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Re: Design and public opinion - fully on topic

From: Gunnar Swanson <gunnar-AT-gunnarswanson.com>
Date: 10 Aug 2001 23:22:45 UTC   (04:22:45 PM in author's locale)
To: "The Graphics List" <graphics-AT-lists.graphicslist.org>
James,

I tend to agree with you that the ability of advertising to change
resistant minds is a bit overrated but there certainly have been
campaigns that have changed cultural attitudes rather radically,
albeit not in the form of a few flights of 30 second spots. The
combination of publicity and legal campaigns by Mothers Against Drunk
Driving and PSAs about designated drivers has made the notion of a
designated driver commonplace in the US. Twenty years ago drunk
driving was the stuff of comedy and the term "designated driver"
would have required explanation before getting blank stares or
derisive laughter.

You are right that changes in cultural patterns are always complex
but that doesn't mean that deliberate manipulations such as
advertising and PR campaigns aren't often central to the changes. I
suspect that PR, like industrial and graphic design, is more likely
to be more important in changing attitudes (or be a complete waste of
time and money.)

As to tobacco advertising making one a smoker, doesn't this fall into
the class of actors you described a few days ago regarding personal
political expression--a multitude of messages that help shape
attitudes and leave people open to an alternative rather than instant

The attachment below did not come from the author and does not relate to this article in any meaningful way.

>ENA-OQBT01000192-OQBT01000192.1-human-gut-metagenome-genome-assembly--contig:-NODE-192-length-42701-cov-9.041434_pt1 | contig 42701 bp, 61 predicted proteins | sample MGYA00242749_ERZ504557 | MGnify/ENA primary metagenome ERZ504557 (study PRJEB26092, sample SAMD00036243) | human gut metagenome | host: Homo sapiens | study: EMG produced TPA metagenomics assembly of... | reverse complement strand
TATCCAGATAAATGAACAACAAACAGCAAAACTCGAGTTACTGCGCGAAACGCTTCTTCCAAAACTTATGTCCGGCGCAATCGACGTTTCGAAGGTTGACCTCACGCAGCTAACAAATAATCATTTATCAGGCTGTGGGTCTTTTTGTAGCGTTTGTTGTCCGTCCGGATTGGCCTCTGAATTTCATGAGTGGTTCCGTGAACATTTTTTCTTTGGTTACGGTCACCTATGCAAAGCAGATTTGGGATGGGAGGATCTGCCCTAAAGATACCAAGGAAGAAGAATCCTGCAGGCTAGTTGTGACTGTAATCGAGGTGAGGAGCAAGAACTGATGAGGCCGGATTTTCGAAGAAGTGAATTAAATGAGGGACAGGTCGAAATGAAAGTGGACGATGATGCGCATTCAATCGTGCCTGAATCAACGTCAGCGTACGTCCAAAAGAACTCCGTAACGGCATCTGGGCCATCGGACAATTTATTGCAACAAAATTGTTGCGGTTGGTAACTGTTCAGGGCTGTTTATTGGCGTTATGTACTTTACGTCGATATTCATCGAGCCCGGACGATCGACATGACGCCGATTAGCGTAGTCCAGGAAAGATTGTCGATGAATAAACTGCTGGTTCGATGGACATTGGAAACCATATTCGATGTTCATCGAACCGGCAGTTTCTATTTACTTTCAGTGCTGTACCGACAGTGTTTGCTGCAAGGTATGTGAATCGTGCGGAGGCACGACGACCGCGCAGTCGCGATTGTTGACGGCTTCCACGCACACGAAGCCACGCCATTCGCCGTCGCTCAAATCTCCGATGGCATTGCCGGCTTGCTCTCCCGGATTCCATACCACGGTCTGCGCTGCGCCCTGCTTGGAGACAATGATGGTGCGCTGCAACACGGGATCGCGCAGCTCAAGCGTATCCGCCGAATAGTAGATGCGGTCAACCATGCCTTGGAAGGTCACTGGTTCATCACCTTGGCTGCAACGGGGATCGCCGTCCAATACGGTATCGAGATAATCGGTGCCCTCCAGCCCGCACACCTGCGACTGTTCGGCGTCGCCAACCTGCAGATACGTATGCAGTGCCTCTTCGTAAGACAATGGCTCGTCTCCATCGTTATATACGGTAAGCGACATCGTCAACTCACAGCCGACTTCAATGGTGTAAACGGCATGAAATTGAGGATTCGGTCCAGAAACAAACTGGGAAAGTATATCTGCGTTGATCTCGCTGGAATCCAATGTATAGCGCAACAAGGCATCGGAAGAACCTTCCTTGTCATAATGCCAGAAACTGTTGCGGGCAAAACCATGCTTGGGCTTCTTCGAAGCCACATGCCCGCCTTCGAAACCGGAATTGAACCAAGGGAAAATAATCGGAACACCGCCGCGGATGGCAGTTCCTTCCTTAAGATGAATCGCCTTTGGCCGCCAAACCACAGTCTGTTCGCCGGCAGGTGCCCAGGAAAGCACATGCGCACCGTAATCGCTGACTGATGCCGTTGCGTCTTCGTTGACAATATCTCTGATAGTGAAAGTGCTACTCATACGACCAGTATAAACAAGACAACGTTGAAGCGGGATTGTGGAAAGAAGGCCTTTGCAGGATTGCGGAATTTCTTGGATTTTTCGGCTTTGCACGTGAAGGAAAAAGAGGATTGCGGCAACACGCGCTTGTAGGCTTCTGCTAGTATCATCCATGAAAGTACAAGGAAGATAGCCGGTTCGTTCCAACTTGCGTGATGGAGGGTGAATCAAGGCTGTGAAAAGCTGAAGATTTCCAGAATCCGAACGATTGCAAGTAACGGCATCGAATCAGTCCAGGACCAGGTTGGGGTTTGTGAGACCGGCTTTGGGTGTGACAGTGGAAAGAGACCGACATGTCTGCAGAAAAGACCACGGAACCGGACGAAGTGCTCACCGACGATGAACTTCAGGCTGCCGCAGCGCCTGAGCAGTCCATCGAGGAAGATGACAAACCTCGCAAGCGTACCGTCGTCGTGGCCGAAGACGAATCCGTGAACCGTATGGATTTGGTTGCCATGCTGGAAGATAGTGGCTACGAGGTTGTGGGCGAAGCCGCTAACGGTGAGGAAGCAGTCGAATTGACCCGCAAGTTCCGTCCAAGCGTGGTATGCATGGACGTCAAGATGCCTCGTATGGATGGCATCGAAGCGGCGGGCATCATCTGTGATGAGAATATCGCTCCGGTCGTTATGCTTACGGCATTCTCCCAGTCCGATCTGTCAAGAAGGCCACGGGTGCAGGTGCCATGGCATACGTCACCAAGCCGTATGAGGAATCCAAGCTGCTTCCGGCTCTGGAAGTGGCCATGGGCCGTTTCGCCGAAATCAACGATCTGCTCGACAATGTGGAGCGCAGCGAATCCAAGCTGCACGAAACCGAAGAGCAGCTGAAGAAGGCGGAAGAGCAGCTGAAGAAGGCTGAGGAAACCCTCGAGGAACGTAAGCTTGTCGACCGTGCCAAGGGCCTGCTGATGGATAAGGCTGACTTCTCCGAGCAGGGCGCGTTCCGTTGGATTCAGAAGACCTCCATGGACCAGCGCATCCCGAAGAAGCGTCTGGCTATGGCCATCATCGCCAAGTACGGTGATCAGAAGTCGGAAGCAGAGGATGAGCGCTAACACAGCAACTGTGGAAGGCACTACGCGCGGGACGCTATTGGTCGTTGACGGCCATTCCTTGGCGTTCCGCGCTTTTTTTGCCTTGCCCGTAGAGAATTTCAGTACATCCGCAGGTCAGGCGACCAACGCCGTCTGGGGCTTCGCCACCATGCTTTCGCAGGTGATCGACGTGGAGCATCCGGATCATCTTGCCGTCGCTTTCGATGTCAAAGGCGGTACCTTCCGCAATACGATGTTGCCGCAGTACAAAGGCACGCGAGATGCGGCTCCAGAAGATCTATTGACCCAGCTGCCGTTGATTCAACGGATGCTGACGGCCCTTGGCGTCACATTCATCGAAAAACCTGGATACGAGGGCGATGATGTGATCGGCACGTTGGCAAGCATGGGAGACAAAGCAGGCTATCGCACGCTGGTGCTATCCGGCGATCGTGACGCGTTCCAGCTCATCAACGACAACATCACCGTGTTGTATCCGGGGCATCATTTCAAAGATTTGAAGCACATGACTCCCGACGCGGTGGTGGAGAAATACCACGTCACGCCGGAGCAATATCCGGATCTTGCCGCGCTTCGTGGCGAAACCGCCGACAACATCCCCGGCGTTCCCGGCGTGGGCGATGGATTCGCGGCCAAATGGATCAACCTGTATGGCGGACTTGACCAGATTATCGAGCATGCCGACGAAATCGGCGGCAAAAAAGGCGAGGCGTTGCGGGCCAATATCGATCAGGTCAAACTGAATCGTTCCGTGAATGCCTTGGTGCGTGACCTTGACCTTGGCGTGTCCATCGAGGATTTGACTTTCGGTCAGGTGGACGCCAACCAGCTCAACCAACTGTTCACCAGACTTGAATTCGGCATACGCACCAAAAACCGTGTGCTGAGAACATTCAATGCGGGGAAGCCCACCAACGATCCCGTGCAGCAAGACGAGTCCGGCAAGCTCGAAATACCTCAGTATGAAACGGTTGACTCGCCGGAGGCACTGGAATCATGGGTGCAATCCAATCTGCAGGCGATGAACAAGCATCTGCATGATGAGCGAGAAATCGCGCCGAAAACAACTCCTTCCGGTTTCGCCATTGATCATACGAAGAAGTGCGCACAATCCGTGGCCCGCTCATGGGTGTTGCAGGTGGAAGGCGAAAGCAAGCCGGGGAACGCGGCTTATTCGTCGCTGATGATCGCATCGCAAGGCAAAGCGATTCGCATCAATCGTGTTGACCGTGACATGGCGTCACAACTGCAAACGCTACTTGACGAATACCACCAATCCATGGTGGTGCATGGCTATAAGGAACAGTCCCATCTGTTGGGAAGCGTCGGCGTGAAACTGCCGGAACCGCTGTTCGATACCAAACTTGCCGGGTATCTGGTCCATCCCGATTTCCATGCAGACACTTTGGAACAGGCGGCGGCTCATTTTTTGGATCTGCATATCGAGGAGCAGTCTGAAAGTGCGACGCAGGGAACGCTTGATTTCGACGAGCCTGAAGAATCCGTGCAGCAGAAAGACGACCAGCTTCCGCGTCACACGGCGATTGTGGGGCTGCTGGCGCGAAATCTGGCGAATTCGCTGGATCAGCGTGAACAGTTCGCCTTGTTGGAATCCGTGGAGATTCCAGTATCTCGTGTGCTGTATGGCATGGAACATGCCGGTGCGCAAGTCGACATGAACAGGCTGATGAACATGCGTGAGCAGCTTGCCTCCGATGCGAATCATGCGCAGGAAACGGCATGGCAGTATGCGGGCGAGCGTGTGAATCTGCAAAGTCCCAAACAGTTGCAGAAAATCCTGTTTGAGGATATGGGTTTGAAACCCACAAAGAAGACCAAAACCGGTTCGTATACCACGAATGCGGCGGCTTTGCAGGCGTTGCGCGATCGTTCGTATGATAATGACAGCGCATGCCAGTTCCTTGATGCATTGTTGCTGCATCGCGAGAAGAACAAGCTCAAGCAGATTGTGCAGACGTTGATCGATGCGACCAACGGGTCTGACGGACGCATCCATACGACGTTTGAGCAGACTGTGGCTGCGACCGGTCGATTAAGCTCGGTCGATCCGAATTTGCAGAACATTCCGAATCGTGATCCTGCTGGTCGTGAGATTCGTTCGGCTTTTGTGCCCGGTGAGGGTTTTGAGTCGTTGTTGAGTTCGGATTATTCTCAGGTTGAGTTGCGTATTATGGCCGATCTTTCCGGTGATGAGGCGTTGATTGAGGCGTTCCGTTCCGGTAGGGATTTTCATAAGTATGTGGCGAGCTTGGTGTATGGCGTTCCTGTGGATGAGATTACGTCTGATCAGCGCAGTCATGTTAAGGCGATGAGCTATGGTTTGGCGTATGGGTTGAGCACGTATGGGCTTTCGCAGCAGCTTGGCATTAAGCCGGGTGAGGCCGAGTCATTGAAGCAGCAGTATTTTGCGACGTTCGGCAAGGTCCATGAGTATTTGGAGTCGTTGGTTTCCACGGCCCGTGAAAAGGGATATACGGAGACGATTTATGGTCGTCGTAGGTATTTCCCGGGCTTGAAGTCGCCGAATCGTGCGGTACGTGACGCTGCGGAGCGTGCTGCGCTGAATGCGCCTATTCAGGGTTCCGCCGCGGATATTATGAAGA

radio controlled zombies? I suspect that smoking by characters in
movies is a better promoter of smoking than the return of the
Marlborro Man to prime time would be.

I hope Mike Dooley reads this one: Do you think Mike Salisbury is
being disingenuous when he claims that he has no guilt for Joe Camel
since all advertising is ineffective and he's just letting chumps who
are set on wasting their money give it to him instead of someone
else? (I think that's a fair summation of his position.)

Gunnar

>I'm struggling to recall an instance where a campaign reversed
>entrenched opinions. Softened or hardened, yes - overturned, most
>unlikely. For instance, the change in attitudes to cigarettes can't
>be attributed solely to public health campaigns - a multitude of
>impacts, along with changing cultural patterns has, over time,
>shifted patterns of usage. And whilst there is some evidence that
>tobacco advertising does have an impact on usage, that's all it does
>have. No tobacco company is going to be able to turn me into a
>smoker, for instance, no matter how sophisticated their pitch or
>however much exposure they are allowed to have.

--
Gunnar Swanson Design Office
536 South Catalina Street
Ventura CA 93001-3625

+1 805 667 2200
gunnar-AT-gunnarswanson.com
www.gunnarswanson.com

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